Present situation of Pop Culture
Today the Korean wave is a multi-billion dollar industry. In 2020, BTS’s single Dynamite was estimated to contribute 1.4 billion dollars to Korea’s economy and created 8,000 new jobs. This sector has driven profits in other industries including tourism. The boy band’s three-day concert in Seoul in 2019 brought in about 1,87,000 foreign tourists, raking in over 790 million dollars for the economy. Tourists have flocked to South Korea in recent years attracted by the prospects of visiting movies and music video locations. While the private sector has been instrumental in building this wave, the South Korean government has also invested heavily in its Ministry of Culture, Sports and Tourism with the aim of building its cultural exports around the world.
Government support to young citizens
As early as 1994, a cultural industry bureau was established within the ministry. A popular culture industry division was created later in 2013, which was reorganized as the Hallyu Support and Cooperation Division in 2020. One of its main strategies is to diversify Hallyu products from K-pop and K-drama. To include K-beauty, virtual reality content and esports. As more Korean professional gamers make their mark on the world stage. The government plans to grow its esports space through events. Such as a three-nation esports tournament between South Korea, Japan and China.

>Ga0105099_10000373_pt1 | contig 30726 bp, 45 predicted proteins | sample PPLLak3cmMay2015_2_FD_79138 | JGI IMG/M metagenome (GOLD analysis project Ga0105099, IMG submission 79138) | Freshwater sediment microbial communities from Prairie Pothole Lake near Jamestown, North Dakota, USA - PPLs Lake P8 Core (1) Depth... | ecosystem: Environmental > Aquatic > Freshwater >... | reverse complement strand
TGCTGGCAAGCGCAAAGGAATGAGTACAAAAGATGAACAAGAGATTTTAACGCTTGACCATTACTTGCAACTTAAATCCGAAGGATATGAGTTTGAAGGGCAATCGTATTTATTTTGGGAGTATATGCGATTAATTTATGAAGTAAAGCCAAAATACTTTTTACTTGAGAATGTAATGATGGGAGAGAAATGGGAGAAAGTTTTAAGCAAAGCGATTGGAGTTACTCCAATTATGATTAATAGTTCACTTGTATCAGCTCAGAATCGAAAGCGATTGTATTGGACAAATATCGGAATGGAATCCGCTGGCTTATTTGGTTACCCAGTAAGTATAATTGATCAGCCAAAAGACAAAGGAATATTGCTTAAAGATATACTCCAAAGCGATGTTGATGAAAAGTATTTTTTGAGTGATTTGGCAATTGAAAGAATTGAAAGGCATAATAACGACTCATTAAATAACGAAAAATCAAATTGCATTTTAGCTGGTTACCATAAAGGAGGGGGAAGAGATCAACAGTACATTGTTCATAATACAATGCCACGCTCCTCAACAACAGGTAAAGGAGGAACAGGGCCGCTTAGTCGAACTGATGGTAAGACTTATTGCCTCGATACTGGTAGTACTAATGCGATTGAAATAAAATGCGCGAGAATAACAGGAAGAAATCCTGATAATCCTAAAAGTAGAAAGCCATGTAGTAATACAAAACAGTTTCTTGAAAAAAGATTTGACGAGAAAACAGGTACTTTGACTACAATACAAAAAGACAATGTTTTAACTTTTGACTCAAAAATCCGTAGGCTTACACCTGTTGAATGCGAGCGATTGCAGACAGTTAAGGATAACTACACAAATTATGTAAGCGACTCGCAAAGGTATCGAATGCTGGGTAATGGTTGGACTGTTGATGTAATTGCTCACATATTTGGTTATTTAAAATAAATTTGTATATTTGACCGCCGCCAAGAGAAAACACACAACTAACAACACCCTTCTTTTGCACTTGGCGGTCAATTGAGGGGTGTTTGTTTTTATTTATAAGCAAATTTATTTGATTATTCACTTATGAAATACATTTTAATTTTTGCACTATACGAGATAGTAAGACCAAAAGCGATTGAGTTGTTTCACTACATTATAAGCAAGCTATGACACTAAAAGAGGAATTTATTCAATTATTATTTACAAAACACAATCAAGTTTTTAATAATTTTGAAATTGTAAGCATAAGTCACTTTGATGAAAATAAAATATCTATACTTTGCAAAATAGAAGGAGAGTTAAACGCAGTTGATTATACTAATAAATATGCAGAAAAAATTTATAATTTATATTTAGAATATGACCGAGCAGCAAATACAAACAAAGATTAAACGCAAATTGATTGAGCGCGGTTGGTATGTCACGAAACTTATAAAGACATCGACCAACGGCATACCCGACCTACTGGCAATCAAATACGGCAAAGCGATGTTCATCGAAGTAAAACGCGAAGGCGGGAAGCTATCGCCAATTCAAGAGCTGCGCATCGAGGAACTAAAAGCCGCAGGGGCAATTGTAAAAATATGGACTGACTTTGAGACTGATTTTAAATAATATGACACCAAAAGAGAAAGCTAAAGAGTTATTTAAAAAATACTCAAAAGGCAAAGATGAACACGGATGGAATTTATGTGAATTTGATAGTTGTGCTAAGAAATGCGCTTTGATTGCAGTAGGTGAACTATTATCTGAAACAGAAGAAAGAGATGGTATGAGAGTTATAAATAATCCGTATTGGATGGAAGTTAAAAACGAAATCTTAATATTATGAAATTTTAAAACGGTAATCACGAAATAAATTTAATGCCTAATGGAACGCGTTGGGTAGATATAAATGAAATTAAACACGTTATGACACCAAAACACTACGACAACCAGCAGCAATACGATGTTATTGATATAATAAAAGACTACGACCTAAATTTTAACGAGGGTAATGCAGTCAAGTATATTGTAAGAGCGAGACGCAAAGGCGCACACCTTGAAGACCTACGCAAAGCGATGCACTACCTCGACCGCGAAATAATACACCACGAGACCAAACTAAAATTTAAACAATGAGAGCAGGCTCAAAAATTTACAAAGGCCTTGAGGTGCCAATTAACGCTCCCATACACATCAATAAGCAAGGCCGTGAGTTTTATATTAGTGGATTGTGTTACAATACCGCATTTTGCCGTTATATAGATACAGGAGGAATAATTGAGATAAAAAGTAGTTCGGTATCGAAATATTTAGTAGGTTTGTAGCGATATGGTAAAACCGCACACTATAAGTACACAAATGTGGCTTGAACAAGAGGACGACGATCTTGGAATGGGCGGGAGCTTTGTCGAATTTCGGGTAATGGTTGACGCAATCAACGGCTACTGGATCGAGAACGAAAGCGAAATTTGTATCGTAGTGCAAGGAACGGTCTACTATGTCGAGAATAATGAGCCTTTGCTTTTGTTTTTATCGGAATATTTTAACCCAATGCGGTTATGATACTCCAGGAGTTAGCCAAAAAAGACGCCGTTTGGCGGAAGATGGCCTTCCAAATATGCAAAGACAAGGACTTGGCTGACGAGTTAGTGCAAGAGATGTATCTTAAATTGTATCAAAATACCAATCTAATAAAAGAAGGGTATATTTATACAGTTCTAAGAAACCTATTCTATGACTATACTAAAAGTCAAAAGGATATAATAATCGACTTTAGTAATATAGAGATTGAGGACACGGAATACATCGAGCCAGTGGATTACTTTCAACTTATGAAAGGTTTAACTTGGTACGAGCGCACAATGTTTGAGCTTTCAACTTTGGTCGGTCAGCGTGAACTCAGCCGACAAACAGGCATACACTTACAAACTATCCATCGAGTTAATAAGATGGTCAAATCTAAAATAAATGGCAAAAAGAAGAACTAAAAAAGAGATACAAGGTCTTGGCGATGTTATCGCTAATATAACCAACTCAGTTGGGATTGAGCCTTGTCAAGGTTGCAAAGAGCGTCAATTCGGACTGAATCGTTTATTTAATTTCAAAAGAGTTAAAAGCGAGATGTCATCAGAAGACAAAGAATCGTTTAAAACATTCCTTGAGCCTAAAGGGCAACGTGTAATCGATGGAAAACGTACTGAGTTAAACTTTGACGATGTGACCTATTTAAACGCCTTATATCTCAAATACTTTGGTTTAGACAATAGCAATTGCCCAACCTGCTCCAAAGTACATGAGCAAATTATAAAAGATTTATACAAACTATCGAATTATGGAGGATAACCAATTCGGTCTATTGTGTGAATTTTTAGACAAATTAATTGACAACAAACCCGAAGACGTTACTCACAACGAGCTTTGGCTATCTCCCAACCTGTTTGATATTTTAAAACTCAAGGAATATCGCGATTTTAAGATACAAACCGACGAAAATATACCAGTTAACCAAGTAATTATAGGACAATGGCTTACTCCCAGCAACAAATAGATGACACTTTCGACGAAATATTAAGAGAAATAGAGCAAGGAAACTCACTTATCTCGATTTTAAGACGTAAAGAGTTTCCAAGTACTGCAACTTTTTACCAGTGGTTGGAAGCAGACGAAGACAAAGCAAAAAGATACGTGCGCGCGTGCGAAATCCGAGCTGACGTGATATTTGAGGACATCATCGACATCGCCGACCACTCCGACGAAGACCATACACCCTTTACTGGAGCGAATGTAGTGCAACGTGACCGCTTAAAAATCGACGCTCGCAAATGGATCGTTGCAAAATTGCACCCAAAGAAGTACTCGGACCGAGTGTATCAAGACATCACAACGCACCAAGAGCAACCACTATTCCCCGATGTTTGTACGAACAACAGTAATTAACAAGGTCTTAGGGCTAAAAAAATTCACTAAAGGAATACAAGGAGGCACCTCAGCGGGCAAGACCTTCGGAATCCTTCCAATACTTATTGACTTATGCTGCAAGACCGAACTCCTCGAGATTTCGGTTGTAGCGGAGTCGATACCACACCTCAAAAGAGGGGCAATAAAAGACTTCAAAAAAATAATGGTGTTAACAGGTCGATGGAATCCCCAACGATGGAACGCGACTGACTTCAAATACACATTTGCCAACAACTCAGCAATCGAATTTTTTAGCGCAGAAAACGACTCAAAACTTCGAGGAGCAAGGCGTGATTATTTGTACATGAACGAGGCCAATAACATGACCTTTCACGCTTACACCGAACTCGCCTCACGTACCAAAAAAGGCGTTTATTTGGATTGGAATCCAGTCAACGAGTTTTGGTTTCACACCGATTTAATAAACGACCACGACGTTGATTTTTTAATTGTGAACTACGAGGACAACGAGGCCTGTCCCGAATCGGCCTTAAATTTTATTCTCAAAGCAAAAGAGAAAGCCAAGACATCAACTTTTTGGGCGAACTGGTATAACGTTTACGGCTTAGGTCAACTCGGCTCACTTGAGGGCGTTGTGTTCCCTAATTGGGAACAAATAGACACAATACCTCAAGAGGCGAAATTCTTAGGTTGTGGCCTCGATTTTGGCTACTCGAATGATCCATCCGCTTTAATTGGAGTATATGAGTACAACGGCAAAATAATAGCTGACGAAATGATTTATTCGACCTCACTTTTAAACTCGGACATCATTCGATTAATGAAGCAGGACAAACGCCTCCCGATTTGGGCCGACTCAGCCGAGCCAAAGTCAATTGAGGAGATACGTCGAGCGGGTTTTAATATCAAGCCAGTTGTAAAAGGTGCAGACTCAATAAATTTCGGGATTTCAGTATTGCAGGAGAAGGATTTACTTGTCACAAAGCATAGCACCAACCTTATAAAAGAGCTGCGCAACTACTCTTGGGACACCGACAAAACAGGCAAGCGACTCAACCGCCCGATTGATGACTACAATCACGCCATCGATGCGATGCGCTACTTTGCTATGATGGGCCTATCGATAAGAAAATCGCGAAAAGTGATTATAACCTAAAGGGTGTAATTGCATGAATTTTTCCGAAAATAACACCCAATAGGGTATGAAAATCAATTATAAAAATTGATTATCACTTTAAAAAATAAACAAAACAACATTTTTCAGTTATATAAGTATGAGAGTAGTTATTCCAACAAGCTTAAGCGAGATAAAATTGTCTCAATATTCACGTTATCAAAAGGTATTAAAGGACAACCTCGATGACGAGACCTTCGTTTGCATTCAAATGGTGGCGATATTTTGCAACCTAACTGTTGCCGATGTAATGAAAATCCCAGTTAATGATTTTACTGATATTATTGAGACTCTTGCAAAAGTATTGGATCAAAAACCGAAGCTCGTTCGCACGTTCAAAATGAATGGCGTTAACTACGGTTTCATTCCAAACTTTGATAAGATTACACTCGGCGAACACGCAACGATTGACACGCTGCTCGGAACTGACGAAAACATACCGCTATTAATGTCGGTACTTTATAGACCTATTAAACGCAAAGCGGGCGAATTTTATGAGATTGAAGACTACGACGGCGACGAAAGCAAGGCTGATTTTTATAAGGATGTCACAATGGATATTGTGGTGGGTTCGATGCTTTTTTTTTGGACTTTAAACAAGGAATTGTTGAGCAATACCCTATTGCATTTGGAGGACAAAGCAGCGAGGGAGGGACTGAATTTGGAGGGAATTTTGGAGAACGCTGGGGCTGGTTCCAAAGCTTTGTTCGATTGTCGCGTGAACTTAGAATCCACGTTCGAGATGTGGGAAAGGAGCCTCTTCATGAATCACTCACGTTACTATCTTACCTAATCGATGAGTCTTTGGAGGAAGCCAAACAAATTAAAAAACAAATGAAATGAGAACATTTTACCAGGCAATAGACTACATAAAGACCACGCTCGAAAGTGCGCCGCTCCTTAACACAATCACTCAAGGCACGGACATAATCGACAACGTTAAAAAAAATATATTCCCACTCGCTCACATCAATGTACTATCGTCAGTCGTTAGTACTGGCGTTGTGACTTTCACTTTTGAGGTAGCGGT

In the K-beauty space, South Korean conglomerate AmorePacific, is one of the largest cosmetic companies in the world. With over 30 brands in its portfolio, including Laneige, Etude and Innisfree. In 2020, the government allocated a record 5.5 billion dollars for its culture ministry. An increase of 9.4 percent from the year before and that was before the pandemic. The lion’s share was for the content industry, which has been touted as the country’s future economic growth engine. The Hallyu budget in 2021 will also grow by 42.7% to hit $585 million. With part of the kitty going to help K-pop bands shift their concerts online.
Online Streaming Content